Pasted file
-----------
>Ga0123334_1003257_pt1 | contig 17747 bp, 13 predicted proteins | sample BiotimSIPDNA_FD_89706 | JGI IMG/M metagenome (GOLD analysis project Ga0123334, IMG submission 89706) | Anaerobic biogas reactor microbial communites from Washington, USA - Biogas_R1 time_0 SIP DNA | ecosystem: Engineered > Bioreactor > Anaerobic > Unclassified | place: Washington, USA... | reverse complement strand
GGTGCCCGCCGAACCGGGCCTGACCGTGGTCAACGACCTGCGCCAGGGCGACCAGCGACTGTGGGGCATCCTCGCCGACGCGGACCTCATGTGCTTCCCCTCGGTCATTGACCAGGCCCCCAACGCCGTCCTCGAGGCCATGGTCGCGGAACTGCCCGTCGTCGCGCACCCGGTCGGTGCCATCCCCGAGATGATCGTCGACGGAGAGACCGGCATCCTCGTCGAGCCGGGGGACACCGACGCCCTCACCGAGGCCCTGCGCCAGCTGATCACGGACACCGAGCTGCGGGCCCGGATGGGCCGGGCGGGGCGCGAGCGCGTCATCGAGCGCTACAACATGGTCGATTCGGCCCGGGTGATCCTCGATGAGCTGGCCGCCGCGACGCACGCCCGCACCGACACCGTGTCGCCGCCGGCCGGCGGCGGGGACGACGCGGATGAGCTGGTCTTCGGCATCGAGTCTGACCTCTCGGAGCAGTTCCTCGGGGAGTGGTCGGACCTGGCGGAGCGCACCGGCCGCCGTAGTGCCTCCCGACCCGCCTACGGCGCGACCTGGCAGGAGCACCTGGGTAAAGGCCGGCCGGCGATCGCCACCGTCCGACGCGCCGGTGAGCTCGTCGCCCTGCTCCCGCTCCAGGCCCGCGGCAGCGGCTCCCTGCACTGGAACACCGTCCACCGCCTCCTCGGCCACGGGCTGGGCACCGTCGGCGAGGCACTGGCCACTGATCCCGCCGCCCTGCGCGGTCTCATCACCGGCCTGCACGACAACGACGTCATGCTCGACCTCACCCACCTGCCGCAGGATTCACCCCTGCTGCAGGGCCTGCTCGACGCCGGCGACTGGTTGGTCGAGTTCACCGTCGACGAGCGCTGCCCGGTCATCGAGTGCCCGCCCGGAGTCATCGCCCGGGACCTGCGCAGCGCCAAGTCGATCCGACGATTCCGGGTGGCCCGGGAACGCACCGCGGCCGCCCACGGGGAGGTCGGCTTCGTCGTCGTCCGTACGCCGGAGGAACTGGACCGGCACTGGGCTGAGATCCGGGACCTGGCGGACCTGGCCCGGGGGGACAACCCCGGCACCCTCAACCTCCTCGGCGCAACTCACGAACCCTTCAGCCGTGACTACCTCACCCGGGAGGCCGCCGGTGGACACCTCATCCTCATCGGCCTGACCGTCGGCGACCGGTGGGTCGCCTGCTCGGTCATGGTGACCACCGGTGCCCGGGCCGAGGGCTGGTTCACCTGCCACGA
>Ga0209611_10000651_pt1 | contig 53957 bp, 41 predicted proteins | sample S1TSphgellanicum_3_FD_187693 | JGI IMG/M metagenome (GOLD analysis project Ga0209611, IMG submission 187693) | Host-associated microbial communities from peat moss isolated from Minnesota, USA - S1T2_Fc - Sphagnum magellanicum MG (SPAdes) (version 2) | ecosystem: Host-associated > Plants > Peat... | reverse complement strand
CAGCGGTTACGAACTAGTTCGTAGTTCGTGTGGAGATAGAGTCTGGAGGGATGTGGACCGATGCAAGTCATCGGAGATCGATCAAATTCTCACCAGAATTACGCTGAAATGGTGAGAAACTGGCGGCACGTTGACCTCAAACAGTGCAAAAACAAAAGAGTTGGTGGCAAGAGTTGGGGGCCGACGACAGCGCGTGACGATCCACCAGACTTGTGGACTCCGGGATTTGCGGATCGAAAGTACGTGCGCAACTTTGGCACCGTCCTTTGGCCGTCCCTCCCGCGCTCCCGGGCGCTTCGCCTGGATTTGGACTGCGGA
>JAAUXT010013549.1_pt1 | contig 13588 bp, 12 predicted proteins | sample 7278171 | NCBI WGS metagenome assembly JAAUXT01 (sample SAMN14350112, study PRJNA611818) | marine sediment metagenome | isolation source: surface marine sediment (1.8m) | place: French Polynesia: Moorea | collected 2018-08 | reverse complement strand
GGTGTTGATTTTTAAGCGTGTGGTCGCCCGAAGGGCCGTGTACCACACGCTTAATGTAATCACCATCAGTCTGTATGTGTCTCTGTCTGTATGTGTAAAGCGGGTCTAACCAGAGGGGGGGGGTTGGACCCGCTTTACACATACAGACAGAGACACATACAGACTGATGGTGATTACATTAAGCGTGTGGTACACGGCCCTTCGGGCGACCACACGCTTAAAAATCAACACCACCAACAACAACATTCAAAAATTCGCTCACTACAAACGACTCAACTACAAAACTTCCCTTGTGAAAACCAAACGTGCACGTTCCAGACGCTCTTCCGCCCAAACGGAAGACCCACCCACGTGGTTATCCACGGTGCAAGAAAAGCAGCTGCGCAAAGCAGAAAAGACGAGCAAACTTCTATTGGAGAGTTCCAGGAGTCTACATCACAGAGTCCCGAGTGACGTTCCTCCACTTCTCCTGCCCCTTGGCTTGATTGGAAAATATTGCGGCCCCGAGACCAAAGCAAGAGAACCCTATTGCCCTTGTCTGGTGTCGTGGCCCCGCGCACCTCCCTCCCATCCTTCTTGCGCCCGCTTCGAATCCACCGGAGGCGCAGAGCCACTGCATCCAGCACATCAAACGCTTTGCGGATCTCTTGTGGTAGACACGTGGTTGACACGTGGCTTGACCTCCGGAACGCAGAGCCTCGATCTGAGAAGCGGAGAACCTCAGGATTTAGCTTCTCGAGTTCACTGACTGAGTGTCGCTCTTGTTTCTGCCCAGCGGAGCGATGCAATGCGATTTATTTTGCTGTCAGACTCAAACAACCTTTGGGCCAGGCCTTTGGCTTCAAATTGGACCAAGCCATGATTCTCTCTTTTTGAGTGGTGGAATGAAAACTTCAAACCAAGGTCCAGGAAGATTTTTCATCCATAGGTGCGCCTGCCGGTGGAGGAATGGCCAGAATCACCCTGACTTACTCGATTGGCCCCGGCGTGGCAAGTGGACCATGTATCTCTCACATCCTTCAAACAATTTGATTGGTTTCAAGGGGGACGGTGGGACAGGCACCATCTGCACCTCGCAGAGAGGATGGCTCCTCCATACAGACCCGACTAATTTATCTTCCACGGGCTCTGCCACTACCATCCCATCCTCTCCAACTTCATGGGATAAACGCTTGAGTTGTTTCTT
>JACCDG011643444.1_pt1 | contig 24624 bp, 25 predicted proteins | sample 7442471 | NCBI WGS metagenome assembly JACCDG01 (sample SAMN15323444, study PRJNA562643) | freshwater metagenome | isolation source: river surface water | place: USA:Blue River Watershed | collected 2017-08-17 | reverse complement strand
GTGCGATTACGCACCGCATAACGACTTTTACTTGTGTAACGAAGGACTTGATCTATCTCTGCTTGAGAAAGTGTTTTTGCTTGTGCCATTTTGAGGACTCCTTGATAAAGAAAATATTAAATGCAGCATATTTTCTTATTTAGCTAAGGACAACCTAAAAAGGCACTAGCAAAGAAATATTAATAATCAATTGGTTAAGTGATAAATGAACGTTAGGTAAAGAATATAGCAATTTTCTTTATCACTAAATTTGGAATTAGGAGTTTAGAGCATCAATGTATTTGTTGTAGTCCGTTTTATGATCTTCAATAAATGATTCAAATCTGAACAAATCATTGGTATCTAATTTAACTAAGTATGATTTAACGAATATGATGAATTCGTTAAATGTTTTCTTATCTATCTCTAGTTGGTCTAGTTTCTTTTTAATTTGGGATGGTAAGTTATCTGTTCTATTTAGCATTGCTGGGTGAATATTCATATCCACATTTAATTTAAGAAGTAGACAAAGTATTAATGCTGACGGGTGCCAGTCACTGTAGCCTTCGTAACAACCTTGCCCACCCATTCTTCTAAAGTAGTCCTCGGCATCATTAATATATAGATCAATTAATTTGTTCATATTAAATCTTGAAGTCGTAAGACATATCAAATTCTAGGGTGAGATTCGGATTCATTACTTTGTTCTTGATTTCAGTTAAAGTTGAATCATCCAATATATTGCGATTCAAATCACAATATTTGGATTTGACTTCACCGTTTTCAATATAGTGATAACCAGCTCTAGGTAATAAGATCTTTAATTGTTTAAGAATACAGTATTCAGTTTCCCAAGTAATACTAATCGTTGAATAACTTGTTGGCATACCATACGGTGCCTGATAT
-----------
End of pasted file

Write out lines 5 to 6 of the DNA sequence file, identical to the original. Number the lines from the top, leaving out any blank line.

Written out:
>JAAUXT010013549.1_pt1 | contig 13588 bp, 12 predicted proteins | sample 7278171 | NCBI WGS metagenome assembly JAAUXT01 (sample SAMN14350112, study PRJNA611818) | marine sediment metagenome | isolation source: surface marine sediment (1.8m) | place: French Polynesia: Moorea | collected 2018-08 | reverse complement strand
GGTGTTGATTTTTAAGCGTGTGGTCGCCCGAAGGGCCGTGTACCACACGCTTAATGTAATCACCATCAGTCTGTATGTGTCTCTGTCTGTATGTGTAAAGCGGGTCTAACCAGAGGGGGGGGGTTGGACCCGCTTTACACATACAGACAGAGACACATACAGACTGATGGTGATTACATTAAGCGTGTGGTACACGGCCCTTCGGGCGACCACACGCTTAAAAATCAACACCACCAACAACAACATTCAAAAATTCGCTCACTACAAACGACTCAACTACAAAACTTCCCTTGTGAAAACCAAACGTGCACGTTCCAGACGCTCTTCCGCCCAAACGGAAGACCCACCCACGTGGTTATCCACGGTGCAAGAAAAGCAGCTGCGCAAAGCAGAAAAGACGAGCAAACTTCTATTGGAGAGTTCCAGGAGTCTACATCACAGAGTCCCGAGTGACGTTCCTCCACTTCTCCTGCCCCTTGGCTTGATTGGAAAATATTGCGGCCCCGAGACCAAAGCAAGAGAACCCTATTGCCCTTGTCTGGTGTCGTGGCCCCGCGCACCTCCCTCCCATCCTTCTTGCGCCCGCTTCGAATCCACCGGAGGCGCAGAGCCACTGCATCCAGCACATCAAACGCTTTGCGGATCTCTTGTGGTAGACACGTGGTTGACACGTGGCTTGACCTCCGGAACGCAGAGCCTCGATCTGAGAAGCGGAGAACCTCAGGATTTAGCTTCTCGAGTTCACTGACTGAGTGTCGCTCTTGTTTCTGCCCAGCGGAGCGATGCAATGCGATTTATTTTGCTGTCAGACTCAAACAACCTTTGGGCCAGGCCTTTGGCTTCAAATTGGACCAAGCCATGATTCTCTCTTTTTGAGTGGTGGAATGAAAACTTCAAACCAAGGTCCAGGAAGATTTTTCATCCATAGGTGCGCCTGCCGGTGGAGGAATGGCCAGAATCACCCTGACTTACTCGATTGGCCCCGGCGTGGCAAGTGGACCATGTATCTCTCACATCCTTCAAACAATTTGATTGGTTTCAAGGGGGACGGTGGGACAGGCACCATCTGCACCTCGCAGAGAGGATGGCTCCTCCATACAGACCCGACTAATTTATCTTCCACGGGCTCTGCCACTACCATCCCATCCTCTCCAACTTCATGGGATAAACGCTTGAGTTGTTTCTT